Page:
First trotting races officially run in France
Ephrem Houël (1807-1885), an officer at the French National Studs, instigated the first trotting races in France with the help of the Municipality of Cherbourg. Following a request by the town’s mayor in 1836, Ephrem Houël suggested organising races for locally-bred horses on the shoreline (from the bathing area to Tourlaville fort), but the runners were only allowed to trot. As they wouldn’t be galloping, there was more chance the runners would stay grouped together and therefore avoid a strung-out field. So on the 25th and 26th of September 1836, Cherbourg became the first town to stage a trotting event of the kind, and from the outset attracted huge crowds from neighbouring districts. The experience was tried out again in July and August 1937 and renewed every year thereafter.
The success led towns like Caen, Dieppe (1837), Saint-Lô, Angers, Boulogne-sur-Mer (1838), Langonnet (1839) and many others to follow suit.
26 trotting races run in France
100.000 francs in prize money distributed
The prize money is shared out between 300 winners across 45 different racetracks.
The Société Générale des Courses de Normandie is created
Its main goal is to promote trotting outside the lower-Normandy region, notably in Paris.
The Société d’Encouragement pour l’Amélioration du Cheval Français de Demi-Sang is founded
Forerunner of the ‘Société du Cheval Français’, the Society is founded at Caen on October 21st. The headquarters were subsequently transferred to Paris.
Trotting’s first official racing bulletin is issued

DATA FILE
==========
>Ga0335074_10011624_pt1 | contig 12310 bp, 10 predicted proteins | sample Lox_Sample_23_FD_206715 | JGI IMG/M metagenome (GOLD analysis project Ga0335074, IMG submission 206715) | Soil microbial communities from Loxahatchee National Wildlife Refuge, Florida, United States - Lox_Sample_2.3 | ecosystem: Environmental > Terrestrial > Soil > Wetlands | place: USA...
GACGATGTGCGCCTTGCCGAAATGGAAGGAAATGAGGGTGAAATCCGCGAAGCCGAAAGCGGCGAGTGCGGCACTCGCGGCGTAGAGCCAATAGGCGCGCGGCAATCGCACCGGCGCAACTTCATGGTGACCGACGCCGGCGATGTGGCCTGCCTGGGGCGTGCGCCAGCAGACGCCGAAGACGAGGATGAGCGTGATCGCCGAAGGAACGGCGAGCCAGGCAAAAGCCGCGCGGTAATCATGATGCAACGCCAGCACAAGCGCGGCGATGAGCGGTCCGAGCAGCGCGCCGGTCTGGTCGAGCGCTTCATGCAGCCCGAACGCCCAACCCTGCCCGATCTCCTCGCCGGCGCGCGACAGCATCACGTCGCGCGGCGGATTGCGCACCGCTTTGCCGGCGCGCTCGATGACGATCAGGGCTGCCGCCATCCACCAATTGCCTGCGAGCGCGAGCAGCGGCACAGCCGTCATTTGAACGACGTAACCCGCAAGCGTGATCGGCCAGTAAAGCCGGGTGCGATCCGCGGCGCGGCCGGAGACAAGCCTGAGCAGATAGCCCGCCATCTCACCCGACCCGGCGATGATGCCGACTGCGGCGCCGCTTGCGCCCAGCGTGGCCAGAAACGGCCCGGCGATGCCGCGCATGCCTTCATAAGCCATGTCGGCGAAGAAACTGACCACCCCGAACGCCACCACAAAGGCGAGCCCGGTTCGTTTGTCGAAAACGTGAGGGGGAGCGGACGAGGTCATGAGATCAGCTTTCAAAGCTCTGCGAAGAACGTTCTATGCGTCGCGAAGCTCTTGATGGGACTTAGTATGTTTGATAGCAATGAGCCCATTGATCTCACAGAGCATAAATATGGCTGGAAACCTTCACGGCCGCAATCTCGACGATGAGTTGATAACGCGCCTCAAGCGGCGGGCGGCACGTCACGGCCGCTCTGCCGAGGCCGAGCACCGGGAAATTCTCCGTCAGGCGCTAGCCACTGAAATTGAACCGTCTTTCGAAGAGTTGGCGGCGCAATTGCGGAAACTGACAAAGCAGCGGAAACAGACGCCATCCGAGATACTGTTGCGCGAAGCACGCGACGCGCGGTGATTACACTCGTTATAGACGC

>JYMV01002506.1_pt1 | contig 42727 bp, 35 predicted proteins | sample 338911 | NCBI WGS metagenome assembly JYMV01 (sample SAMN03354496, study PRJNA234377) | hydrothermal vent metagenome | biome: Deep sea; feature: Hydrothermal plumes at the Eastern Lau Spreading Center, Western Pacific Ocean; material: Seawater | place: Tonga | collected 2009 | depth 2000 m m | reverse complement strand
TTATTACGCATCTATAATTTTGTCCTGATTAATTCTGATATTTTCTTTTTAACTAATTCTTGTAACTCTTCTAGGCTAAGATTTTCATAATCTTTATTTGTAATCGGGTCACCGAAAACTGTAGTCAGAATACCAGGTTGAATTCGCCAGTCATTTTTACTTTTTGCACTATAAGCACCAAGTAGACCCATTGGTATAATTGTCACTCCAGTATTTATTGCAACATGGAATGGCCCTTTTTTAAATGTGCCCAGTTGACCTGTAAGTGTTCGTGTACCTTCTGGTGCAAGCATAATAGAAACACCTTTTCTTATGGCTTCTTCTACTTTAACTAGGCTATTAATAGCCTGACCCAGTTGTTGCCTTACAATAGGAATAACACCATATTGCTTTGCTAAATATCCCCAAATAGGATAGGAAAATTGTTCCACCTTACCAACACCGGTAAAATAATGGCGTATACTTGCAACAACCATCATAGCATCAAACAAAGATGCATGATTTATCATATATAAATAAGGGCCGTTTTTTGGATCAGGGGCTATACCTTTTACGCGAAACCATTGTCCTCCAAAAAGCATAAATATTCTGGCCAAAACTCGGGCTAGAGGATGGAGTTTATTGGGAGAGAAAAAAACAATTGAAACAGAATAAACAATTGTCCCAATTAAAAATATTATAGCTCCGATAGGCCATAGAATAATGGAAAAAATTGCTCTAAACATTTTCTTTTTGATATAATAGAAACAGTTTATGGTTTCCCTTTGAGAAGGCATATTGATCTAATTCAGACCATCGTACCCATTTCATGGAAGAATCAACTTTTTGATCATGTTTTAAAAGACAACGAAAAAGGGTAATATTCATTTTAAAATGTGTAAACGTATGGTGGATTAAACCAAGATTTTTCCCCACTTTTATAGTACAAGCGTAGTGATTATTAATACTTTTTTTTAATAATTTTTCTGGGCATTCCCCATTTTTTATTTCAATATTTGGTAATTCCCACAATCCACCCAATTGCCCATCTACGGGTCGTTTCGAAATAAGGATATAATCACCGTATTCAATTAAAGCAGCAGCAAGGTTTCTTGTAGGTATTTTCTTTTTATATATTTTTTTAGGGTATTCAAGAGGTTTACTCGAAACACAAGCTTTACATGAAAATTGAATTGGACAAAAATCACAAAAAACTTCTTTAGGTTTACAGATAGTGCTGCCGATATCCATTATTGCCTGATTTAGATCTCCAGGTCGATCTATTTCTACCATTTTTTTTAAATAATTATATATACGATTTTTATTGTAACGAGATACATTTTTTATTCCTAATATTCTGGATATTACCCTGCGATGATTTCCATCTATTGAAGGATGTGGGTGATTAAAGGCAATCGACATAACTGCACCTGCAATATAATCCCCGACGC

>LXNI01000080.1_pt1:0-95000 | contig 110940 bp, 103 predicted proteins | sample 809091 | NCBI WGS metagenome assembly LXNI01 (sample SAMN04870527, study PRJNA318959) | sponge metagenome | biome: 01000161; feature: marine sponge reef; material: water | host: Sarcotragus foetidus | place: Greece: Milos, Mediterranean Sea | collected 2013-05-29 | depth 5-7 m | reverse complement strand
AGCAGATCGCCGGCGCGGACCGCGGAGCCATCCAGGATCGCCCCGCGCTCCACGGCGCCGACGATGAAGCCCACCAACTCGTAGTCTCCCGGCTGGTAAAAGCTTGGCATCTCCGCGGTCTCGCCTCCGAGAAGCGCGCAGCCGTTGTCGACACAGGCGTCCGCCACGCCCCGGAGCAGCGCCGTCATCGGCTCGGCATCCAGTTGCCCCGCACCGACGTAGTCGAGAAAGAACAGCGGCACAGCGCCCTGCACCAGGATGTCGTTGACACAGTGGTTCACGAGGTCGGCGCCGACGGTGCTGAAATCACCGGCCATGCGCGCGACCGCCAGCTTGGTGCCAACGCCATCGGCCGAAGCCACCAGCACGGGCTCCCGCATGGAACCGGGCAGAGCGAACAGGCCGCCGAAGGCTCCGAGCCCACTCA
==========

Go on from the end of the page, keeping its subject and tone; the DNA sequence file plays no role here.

The official journal is still issued weekly today.
100,000 spectators at Vincennes.
Even if racing had already started a century earlier at Vincennes (in the Château’s park), Vincennes racetrack is inaugurated on March 23rd on the current site, which used to be part of the ‘Ferme Impériale’. Three jump events are on the racecard, watched by an enthusiastic crowd of 100,000 racegoers.
First trotting races run at Vincennes.
The ‘Société d’Encouragement pour l’Amélioration du Cheval de Demi-Sang’, officially recognised in in 1866 by ministerial decree, is granted the track concession from the City of Paris. On September 7th there are six races on the card. Three of the four trotting events are under saddle, and the other is a harness event. Two of the international races are won by Russian trotters. The track measures a circumference of 2,000 metres and the grandstand is built in wood. It was not until 1934 when the track would be exclusively reserved for trotters.
First Vincennes Winter Festival.
Initiated by Philippe du Rozier with a view to increasing the number of trots, the track launches a Winter Festival. Six extra meetings are organised between November 20th and February 15th. Thanks to the Festival, in 1910 Vincennes boasts 38 meetings annually. The figure increases to 68 in 1925.
First edition of the Prix d'Amérique
A year after the track was opened just after the First World War, the first edition of the Grand Prix d’Amérique is run on February 1st. Named in homage to the allies, prize money tops 20,000 Francs. Although open to foreign trotters, only 14 French-trained runners go to post. The aptly-named Pro Patria wins, and duly follows up a year later.
Almost everything comes to a halt